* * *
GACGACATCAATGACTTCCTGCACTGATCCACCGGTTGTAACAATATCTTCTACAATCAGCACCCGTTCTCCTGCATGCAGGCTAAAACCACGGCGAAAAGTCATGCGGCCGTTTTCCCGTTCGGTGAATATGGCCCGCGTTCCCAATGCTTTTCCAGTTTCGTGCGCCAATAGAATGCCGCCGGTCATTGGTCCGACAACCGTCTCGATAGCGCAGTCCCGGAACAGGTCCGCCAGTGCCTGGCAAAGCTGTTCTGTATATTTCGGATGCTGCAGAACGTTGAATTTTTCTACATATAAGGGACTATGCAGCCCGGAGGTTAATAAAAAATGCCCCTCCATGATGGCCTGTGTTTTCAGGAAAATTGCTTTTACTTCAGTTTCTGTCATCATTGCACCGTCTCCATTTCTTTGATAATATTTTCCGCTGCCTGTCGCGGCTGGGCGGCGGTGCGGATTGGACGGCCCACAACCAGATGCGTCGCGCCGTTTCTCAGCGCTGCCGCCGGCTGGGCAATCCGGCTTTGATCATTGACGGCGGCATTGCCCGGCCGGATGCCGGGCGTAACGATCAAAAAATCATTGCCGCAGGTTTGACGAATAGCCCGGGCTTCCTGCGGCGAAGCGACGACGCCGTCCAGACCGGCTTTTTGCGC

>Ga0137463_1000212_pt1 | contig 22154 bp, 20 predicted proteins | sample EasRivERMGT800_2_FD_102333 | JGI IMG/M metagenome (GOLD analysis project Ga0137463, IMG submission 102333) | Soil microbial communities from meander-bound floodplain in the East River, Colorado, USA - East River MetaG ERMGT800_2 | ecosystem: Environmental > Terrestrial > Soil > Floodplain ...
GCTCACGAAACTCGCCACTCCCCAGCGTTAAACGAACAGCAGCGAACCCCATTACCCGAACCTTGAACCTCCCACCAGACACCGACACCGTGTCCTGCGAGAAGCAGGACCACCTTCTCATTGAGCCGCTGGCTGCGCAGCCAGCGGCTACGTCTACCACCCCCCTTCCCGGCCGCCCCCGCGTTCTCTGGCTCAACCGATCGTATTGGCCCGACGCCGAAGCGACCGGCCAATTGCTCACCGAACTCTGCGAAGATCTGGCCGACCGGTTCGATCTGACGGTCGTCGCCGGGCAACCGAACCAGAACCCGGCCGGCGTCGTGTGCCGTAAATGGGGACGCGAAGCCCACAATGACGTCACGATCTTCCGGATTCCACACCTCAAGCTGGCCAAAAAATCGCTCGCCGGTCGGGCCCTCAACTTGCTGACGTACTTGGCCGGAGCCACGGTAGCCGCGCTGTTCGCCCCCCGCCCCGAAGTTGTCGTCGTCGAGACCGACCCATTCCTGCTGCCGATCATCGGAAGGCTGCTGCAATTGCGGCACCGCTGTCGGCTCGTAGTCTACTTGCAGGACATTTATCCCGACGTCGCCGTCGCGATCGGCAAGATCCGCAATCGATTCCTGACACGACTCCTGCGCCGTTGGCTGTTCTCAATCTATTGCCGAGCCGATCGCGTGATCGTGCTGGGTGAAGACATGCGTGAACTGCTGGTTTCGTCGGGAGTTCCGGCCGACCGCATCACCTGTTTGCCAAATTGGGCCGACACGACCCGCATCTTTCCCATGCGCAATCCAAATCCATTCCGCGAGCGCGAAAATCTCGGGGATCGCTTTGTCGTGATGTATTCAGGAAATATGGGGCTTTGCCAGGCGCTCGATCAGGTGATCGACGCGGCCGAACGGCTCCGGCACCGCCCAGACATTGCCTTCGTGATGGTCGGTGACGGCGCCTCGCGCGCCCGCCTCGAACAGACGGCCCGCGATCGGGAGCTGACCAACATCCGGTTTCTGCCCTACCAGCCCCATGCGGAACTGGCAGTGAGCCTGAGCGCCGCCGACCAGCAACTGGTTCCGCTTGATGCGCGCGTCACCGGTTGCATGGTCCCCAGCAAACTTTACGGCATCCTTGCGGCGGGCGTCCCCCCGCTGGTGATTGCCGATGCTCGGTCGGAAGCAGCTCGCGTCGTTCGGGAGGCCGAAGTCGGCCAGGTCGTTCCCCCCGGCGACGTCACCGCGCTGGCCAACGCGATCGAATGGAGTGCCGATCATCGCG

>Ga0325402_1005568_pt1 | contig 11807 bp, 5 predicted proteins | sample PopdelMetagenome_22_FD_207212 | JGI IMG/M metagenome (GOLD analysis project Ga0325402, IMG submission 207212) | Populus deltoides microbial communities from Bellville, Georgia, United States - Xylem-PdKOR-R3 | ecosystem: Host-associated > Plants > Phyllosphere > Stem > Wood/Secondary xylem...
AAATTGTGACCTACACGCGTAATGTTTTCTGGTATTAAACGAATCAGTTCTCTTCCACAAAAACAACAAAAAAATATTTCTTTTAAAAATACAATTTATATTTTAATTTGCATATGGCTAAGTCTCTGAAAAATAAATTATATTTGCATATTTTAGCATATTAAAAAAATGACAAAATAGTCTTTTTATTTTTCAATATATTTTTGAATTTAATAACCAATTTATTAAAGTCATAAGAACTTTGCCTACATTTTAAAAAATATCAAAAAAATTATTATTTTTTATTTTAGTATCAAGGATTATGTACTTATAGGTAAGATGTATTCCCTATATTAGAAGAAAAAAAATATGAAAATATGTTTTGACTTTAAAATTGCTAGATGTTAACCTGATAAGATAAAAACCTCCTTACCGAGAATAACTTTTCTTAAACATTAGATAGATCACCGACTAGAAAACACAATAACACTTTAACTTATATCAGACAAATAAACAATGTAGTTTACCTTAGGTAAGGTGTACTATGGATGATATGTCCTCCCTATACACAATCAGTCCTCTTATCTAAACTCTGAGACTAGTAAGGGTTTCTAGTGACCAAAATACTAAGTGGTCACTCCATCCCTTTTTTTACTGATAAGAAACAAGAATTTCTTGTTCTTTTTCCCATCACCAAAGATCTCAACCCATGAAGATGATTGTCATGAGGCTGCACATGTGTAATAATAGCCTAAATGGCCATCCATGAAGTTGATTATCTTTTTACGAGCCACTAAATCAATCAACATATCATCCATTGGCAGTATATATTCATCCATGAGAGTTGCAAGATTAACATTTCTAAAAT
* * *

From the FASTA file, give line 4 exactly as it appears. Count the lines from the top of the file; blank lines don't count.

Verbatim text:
>Ga0325402_1005568_pt1 | contig 11807 bp, 5 predicted proteins | sample PopdelMetagenome_22_FD_207212 | JGI IMG/M metagenome (GOLD analysis project Ga0325402, IMG submission 207212) | Populus deltoides microbial communities from Bellville, Georgia, United States - Xylem-PdKOR-R3 | ecosystem: Host-associated > Plants > Phyllosphere > Stem > Wood/Secondary xylem...